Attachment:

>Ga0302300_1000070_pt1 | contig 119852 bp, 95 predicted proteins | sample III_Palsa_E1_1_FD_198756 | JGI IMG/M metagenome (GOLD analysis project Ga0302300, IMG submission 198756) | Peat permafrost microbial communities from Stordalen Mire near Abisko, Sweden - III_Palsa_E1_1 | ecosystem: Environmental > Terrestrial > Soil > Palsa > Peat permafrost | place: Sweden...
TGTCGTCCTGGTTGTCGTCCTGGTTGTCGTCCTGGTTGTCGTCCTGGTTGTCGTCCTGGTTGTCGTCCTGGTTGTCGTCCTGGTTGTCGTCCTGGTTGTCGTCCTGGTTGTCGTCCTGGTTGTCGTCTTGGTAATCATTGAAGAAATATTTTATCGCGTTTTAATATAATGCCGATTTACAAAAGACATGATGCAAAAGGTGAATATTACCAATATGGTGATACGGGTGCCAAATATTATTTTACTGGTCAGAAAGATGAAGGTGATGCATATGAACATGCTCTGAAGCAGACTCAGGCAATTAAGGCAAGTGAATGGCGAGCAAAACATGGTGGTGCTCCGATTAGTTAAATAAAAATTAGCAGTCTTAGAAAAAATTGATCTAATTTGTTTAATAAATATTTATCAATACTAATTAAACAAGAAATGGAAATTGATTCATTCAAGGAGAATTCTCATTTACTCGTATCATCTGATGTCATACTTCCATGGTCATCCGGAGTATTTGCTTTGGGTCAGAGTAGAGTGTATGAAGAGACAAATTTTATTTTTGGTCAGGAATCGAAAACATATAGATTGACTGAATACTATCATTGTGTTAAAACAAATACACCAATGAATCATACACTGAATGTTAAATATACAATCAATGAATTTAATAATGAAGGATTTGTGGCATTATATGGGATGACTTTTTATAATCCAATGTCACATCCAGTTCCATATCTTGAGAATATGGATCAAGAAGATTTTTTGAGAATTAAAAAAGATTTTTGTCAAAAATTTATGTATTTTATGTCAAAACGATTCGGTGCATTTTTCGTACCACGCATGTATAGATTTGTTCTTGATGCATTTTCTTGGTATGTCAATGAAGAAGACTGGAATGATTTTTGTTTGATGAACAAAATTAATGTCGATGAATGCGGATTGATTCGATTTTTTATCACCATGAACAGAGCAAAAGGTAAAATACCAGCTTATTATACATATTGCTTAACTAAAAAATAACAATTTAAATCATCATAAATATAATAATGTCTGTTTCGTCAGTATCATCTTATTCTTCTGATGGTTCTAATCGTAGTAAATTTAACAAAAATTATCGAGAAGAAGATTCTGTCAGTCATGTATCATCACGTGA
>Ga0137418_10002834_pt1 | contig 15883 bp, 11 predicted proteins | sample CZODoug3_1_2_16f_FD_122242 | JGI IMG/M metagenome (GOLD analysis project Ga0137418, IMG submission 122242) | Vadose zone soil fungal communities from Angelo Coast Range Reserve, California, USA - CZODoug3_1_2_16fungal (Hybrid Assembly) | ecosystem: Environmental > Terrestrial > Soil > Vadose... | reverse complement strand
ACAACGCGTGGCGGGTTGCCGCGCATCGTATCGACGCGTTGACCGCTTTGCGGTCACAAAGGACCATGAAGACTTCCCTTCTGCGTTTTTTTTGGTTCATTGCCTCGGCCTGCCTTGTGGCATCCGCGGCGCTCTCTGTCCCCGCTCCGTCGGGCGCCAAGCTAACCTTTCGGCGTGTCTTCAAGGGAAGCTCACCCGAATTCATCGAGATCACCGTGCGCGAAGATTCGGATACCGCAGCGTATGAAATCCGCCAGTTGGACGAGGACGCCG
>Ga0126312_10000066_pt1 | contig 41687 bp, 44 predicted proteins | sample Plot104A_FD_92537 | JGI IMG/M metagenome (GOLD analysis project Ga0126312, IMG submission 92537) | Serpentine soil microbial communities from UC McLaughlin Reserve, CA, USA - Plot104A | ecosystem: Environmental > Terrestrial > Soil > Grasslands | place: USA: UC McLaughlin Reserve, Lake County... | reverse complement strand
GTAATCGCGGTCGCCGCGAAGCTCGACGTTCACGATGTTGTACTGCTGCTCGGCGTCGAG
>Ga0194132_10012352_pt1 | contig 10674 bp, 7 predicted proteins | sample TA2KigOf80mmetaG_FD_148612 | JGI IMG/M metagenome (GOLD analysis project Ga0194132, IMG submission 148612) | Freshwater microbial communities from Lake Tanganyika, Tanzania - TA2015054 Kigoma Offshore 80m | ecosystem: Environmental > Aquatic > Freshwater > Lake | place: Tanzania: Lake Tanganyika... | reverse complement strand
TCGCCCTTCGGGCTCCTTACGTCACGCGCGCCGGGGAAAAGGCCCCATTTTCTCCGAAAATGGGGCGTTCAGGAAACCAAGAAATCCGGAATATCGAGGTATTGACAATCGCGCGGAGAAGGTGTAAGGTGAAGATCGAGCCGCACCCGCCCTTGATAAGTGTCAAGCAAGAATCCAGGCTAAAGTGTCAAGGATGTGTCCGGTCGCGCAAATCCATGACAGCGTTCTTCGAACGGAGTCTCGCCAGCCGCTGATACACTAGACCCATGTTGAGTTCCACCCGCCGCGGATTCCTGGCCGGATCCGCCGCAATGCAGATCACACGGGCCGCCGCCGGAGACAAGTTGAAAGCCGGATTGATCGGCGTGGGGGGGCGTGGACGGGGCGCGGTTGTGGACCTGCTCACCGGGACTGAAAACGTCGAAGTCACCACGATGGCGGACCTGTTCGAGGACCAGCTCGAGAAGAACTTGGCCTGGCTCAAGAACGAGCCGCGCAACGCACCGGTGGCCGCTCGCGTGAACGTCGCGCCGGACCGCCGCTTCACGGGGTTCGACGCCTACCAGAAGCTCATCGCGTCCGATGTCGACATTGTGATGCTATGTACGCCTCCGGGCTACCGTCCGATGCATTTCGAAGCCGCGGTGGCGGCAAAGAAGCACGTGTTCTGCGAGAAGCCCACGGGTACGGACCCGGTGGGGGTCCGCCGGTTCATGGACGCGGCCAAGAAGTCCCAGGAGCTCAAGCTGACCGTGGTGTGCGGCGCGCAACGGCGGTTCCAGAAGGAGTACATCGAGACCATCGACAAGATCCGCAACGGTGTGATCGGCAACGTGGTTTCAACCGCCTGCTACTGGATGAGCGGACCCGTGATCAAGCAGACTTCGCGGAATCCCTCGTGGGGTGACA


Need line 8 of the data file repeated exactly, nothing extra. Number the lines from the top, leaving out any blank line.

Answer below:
TCGCCCTTCGGGCTCCTTACGTCACGCGCGCCGGGGAAAAGGCCCCATTTTCTCCGAAAATGGGGCGTTCAGGAAACCAAGAAATCCGGAATATCGAGGTATTGACAATCGCGCGGAGAAGGTGTAAGGTGAAGATCGAGCCGCACCCGCCCTTGATAAGTGTCAAGCAAGAATCCAGGCTAAAGTGTCAAGGATGTGTCCGGTCGCGCAAATCCATGACAGCGTTCTTCGAACGGAGTCTCGCCAGCCGCTGATACACTAGACCCATGTTGAGTTCCACCCGCCGCGGATTCCTGGCCGGATCCGCCGCAATGCAGATCACACGGGCCGCCGCCGGAGACAAGTTGAAAGCCGGATTGATCGGCGTGGGGGGGCGTGGACGGGGCGCGGTTGTGGACCTGCTCACCGGGACTGAAAACGTCGAAGTCACCACGATGGCGGACCTGTTCGAGGACCAGCTCGAGAAGAACTTGGCCTGGCTCAAGAACGAGCCGCGCAACGCACCGGTGGCCGCTCGCGTGAACGTCGCGCCGGACCGCCGCTTCACGGGGTTCGACGCCTACCAGAAGCTCATCGCGTCCGATGTCGACATTGTGATGCTATGTACGCCTCCGGGCTACCGTCCGATGCATTTCGAAGCCGCGGTGGCGGCAAAGAAGCACGTGTTCTGCGAGAAGCCCACGGGTACGGACCCGGTGGGGGTCCGCCGGTTCATGGACGCGGCCAAGAAGTCCCAGGAGCTCAAGCTGACCGTGGTGTGCGGCGCGCAACGGCGGTTCCAGAAGGAGTACATCGAGACCATCGACAAGATCCGCAACGGTGTGATCGGCAACGTGGTTTCAACCGCCTGCTACTGGATGAGCGGACCCGTGATCAAGCAGACTTCGCGGAATCCCTCGTGGGGTGACA